Dr. Robison is EMSI’s co-founder and senior economist with 30 years of international and domestic experience. He is recognized for theoretical work blending regional input-output and central place theory, and for development of community-level input-output analysis. A retrospective citations study listed him 18th among 100 “intellectual leaders of regional science” for the decade of the nineties (Papers in Regional Science, 83(1), 2004). Prior to co-founding EMSI he served 10 years as faculty member and consultant to the University of Idaho, producing a wide array of grants and contract research. Dr. Robison specializes in economic impact analysis, regional data development, and custom-crafted community and broader area input-output models. His client list includes a diverse mix of state and federal government agencies and private industry.
Dr. Christophersen is EMSI’s co-founder and senior economist with over 28 years of long- and short-term international experience as an economic analyst and modeler in Africa, Asia, the Near East, Europe, the Caribbean, and the U.S. His list of clients includes USAID, The World Bank, African Development Bank, Asian Development Bank, FAO, and several private clients in the US. For these clients, he has served as team leader on many assignments to carry out activities such as economic modeling, project appraisal, assessments, planning, design and evaluation, feasibility and recurrent cost studies, and training in economic and financial analysis. He earned his PhD in Agricultural and Natural Resource Economics in 1974 at Washington State University, and is currently president of EMSI.
Mrs. Crapuchettes is EMSI’s VP of Consulting Services. Since joining the firm in 2000, she has collaborated on more than 900 Economic Impact Studies (EIS) for higher education institutions in the US, Canada, the UK, and Australia. In addition to the EIS, Mrs. Crapuchettes has worked on a variety of projects, including two nationwide analyses of the socioeconomic impacts of community colleges and technical institutes in the US and Canada, and, more recently, conversion of the EIS model to accommodate the Further Education (FE) sector in the UK and the Technical and Further Education (TAFE) sector in Australia.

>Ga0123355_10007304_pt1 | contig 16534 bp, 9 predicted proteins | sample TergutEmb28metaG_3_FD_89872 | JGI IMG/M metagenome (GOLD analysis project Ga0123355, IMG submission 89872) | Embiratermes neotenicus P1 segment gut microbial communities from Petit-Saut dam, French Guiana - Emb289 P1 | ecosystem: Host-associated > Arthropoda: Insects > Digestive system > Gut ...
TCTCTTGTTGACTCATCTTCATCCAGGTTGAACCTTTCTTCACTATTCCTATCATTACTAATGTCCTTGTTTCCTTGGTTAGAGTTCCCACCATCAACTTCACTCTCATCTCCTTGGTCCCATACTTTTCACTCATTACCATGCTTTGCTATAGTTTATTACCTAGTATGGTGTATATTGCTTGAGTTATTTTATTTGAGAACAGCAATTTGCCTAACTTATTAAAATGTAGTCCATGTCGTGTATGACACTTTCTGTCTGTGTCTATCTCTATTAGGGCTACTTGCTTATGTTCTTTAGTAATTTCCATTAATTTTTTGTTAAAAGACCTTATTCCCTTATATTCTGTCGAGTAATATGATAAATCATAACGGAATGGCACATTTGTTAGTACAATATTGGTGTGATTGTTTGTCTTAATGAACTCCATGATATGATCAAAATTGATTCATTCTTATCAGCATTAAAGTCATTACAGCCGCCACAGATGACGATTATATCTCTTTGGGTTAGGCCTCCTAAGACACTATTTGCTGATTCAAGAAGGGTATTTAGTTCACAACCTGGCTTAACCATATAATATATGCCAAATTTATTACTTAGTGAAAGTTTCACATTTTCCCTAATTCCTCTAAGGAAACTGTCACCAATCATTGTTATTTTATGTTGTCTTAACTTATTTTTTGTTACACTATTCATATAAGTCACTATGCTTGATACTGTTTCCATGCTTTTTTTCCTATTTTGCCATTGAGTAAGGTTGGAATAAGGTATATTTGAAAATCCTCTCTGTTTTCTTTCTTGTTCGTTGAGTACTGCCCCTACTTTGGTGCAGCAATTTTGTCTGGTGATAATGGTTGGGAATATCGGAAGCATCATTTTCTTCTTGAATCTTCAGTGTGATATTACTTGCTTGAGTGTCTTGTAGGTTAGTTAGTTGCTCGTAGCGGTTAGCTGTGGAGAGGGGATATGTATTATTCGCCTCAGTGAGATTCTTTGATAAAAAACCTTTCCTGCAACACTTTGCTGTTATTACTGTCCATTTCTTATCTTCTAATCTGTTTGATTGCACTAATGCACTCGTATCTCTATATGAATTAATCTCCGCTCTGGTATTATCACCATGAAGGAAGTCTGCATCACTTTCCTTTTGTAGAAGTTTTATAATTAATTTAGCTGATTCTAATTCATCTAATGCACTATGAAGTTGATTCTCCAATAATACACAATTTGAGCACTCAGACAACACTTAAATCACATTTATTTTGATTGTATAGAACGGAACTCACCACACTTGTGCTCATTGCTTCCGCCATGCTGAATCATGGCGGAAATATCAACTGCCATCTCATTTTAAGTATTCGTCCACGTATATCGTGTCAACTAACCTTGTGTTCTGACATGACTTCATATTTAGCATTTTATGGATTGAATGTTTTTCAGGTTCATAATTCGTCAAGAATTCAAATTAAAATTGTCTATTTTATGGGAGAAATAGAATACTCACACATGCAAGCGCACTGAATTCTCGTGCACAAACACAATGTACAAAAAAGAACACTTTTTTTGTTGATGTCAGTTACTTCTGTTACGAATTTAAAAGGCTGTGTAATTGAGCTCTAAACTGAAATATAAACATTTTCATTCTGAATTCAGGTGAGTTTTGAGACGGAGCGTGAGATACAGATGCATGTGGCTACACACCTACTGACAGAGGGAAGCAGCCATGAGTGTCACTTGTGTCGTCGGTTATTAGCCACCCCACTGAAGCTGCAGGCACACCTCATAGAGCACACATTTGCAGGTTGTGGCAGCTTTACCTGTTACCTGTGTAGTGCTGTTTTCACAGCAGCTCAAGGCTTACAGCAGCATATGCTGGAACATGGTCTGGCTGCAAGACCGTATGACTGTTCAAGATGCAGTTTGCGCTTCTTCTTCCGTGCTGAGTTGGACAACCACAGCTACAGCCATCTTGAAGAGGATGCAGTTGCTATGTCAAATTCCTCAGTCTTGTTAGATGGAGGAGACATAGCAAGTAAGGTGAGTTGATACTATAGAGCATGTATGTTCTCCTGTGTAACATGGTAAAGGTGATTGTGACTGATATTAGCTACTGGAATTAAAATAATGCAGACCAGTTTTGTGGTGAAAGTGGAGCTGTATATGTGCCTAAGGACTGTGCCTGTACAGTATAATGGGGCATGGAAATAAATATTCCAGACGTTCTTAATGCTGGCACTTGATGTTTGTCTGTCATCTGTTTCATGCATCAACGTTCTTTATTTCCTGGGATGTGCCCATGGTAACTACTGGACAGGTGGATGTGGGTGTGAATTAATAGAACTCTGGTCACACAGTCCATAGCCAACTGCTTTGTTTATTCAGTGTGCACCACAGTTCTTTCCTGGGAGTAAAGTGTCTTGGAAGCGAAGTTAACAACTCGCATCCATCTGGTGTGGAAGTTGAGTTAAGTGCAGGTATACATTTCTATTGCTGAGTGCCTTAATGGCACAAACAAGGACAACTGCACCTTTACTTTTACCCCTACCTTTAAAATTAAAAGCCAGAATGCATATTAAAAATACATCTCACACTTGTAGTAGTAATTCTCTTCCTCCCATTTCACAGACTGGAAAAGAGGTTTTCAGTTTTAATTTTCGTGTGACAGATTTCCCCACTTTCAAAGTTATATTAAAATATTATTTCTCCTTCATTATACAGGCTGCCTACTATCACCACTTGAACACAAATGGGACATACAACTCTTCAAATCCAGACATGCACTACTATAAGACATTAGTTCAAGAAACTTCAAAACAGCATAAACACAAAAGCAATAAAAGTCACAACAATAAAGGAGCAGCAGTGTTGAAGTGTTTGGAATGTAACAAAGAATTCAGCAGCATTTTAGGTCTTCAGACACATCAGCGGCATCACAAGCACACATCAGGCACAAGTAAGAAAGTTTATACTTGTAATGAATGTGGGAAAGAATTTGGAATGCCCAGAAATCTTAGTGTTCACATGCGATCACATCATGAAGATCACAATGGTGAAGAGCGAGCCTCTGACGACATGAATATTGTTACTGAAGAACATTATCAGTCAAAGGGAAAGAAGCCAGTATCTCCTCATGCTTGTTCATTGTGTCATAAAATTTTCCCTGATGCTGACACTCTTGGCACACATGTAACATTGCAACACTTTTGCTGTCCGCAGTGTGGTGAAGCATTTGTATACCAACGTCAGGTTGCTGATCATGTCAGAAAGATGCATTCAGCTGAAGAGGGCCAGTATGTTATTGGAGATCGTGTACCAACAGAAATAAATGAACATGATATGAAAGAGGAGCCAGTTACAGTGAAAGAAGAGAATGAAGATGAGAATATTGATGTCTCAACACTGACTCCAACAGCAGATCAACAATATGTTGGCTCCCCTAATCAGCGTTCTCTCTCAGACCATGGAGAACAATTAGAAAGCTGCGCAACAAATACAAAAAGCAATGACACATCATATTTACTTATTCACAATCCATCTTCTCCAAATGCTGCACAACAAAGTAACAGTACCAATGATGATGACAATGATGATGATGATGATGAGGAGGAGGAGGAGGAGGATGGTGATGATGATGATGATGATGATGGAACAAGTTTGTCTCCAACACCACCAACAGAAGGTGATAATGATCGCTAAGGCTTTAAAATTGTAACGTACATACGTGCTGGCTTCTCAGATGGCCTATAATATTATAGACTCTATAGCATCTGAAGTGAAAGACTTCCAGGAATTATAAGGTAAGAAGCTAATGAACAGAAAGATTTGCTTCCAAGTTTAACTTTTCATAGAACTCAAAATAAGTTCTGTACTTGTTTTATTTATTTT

Mr. Galloway is an economist and consulting manager with EMSI who specializes in conducting regional economic impact analysis, modeling, regression analysis, forecasting, spatial statistical analysis and time series analysis. In the last year, he has completed several projects focused on career pathway modeling, regional planning, economic impacts and education planning. More recent work has focused on assisting local, regional, state and national organizations in understanding workforce needs, career transition possibilities and education program linkages. Mr. Galloway has further completed independent research on classifying and quantifying regional knowledge and innovation economies through analysis of workforce, education and industry components.
Mr. Nadreau is a research economist at EMSI. While his specialty is in abstract and linear algebras, his consulting work has focused largely on cluster theory, human capital, and international trade. Mr. Nadreau’s thesis research at the University of Idaho focuses on the public investment and benefit/cost analysis of postsecondary education. He was awarded the coveted Iddings fellowship for his work on optimal public investments and tuition levels for community and technical colleges. He has also done work revolving around agricultural policies and regional development. Prior to joining EMSI, Mr. Nadreau received a bachelor’s degree in theoretical mathematics from the University of Idaho.
Ms. Brown is a consultant at EMSI. She primarily works on Economic Impact Studies (EIS) for community colleges in the US. Recently she completed EIS for a majority of community colleges in Washington, and she is currently performing EIS for all community colleges in Colorado. In addition, Ms. Brown contributes to the background research and writing for other consulting projects, such as workforce gap analyses and regional cluster economic analyses. Ms. Brown earned her bachelor’s degree in economics and international studies from the University of Idaho prior to joining EMSI.
Mr. Wright is senior editor and communications manager at EMSI. He manages web content and serves as a writer and editor for a range of workforce, education, and economic development consulting projects. Mr. Wright joined EMSI in 2008 after writing for various news publications. He graduated from the University of Idaho in 2004 with bachelor degrees in journalism and history.